Tuesday, October 9, 2012

Spice Girl Caravan To Humayun Tomb

Humayun Tomb in Delhi
On our drive across India, we see structures ranging from exquisite artful palaces to meager cow dung huts. Local red sandstone and white marble are used to create Delhi's graceful Humayun Tomb (built by Emperor Shah Jahan of Taj Mahal fame), India's largest mosque the Jama Majid, and Jaipur's Amber Fort with its beautiful Ganesh Pol gateway leading to the emperor’s private quarters. Along the back roads we pass much less impressive buildings made of straw.

Cow Dung Roof
A most unusual construction material is cow dung. We spot the patties drying in the sun everywhere in the small villages and also on the finished buildings. We never see one of these up close and personal. This leaves a lot to the imagination.

Udaipur Lake Palace

We all revel in the ancient beauty and craftsmanship of the elegant palaces we visit – the Jagmandir Island Palace sitting regally in the middle of Lake Pichola in Udaipur, the Maharajah’s City Palace with its beautiful tile mosaics in Jaipur, and the Maharajah's Sawai Man Singh Palace with its blend of Rajput and Mughal architecture, plus the incomparable Taj Mahal in Agra. 

Garbage Foraging Street Animals
Throughout India, animals roam freely, blocking traffic and eating garbage in the streets. The level of sanitation can be shocking to even an experienced traveler. Our tour guides express a common viewpoint, “In India, an individual's responsibility is inside the house; outside is more the government’s responsibility. Politicians are so corrupt that nothing gets done.” Despite the garbage strewn all over the streets, we do see people actually bringing their trash bags to dumpsters, only to have it picked apart by the water buffaloes, cows, and goats that eagerly dive in. 

Our shopping excursions uncover better buys the farther we travel from Delhi. The miniature paintings of Udaipur, the textiles and jewelry of Jaipur, the marble work and leather in Agra and carpets everywhere all capture a good piece of our wallets, but what memories these treasures hold.

Intricate Hand Made Carpets
My favorite acquisition is a 125-year-old carpet from Uzbekistan. I do not usually make these kinds of purchases without my husband Roger – but he isn’t here. I am delighted when the rug arrives in Dubai and Roger opens it. At first glance, he has the same reaction I did: a short intake of breath and a soft exclamation, “This is gorgeous.” We hang it in my office for now, but it will occupy a special place in our home when we return to the US.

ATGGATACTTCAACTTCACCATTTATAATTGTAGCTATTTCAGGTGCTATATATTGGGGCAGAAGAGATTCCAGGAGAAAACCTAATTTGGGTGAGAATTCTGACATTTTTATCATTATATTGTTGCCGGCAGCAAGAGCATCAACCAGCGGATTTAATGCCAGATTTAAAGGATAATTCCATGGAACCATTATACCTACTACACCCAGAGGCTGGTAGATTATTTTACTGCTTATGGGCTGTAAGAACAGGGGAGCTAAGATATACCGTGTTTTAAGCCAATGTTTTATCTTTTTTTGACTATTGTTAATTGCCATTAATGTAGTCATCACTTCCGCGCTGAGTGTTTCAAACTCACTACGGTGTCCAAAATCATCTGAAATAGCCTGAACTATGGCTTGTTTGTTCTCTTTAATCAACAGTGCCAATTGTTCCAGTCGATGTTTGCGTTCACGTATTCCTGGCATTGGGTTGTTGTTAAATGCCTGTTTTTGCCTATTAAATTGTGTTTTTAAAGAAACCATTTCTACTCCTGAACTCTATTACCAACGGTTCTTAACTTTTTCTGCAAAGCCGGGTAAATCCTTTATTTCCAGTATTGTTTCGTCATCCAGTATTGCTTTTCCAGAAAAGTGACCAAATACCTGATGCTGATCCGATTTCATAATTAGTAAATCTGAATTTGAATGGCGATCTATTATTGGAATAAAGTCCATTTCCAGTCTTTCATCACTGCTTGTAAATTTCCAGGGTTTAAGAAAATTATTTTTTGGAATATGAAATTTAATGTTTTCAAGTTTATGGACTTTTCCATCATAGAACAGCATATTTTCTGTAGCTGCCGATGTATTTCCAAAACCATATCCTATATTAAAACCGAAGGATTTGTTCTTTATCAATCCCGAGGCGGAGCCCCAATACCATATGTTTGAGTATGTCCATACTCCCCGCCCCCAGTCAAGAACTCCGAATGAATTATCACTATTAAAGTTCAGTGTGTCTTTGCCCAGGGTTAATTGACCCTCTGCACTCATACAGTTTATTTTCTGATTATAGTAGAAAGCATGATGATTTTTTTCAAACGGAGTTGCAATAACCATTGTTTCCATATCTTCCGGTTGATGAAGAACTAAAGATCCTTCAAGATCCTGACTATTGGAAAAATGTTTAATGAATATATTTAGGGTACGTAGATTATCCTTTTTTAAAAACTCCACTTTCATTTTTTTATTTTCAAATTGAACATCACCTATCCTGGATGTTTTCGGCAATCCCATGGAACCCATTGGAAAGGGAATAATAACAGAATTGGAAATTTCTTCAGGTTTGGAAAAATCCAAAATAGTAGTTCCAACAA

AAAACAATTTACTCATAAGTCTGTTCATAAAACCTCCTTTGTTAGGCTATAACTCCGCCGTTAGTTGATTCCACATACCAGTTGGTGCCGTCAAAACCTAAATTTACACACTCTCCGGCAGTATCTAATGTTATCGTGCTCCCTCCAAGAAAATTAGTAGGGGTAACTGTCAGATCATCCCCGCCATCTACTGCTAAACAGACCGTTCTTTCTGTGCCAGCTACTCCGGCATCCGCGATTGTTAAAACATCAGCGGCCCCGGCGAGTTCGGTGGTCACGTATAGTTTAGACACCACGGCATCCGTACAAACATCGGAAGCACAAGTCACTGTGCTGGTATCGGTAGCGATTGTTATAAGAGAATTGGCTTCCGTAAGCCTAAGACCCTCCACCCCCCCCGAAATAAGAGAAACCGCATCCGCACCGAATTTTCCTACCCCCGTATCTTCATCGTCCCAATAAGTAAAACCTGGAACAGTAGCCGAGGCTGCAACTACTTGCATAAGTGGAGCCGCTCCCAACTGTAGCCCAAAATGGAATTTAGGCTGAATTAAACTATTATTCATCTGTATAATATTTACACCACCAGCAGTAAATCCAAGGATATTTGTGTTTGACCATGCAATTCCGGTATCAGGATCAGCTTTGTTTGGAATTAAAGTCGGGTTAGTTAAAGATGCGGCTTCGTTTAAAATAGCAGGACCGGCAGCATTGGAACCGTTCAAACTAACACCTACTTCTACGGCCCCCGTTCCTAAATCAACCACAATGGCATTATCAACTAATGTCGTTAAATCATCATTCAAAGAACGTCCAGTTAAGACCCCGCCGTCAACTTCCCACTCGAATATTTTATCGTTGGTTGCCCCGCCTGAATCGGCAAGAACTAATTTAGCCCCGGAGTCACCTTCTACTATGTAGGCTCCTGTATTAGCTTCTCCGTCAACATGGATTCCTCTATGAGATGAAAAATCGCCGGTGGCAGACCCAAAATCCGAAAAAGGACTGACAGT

A Business On Every Sidewalk
India is a country of entrepreneurs. Everyone has little businesses, which are located on each and every road we take. Barbers, produce sellers, appliance stores, cell phone vendors - you name it and someone can do it, make it, provide it and get it to you.

Shanties and Tent Cities
Poverty in India hits you at every bend and turn. Shanties and tent cities are there to be seen in every town, large or small. Emaciated children wander the streets in rags and forage food from garbage piles.  Pitiful desperate beggars work the intersections. Many of these are beholden to mafias who pilfer most of their take.

Morning Bath At The Village Pump
The small villages we pass lack basic utilities. It's uncomfortable to watch this through the windows of our air-conditioned van as we glide through all the untidiness. Communal wells and baths are the norm. We spot many folks taking their morning wash at the water pump.

An Alien Invasion
A plethora of people want to have their photos taken with us as tall white rock stars or maybe like new exotic animals in the zoo. There is such joy in the children's eyes and they become so bewildered when we shake their hands. Their humility is very beguiling.

My friend Kathryn summarizes the trip, "I wonder at how I get so impatient, so miffed even with modern conveniences. I vow to change. I will bring back from India not only nice carpets but also a greater appreciation of life. Next time someone takes fifteen minutes at the ATM, I promise to just relax or offer to help.

I admire the thriftiness I see here in the streets and fields. A branch is a gate, and why not. The well is used to water a cow and take a bath. Rocks are used to mark a breakdown, instead of orange cones. Fencing is made of mud and animal shelters of sticks. This is the India I am taking back. When I am sitting in my luxurious home, stressing about serving overfed people the perfect meal, I will remember the simple life I saw in India. It will be hard listening to people complain about anything."

Katie Foster is a spicy girl who lives in Dubai and wanders around the Middle East. Unlike the famous British Spice Girls, she's not a ho and speaks comprehendible English. You can read more of her work in her blog at http://www.arabiantalesandotheramazingadventures.blogspot.com.


  1. Wow... the India, i like travel and know.

  2. that ugly is to look at people who still suffer in the world, as these children in india... hopefully and alguin day his country is better

  3. very good, the pictures is pretty and the travel is nice.


  5. very nice photos and above all the information, hope and follow up more on your web site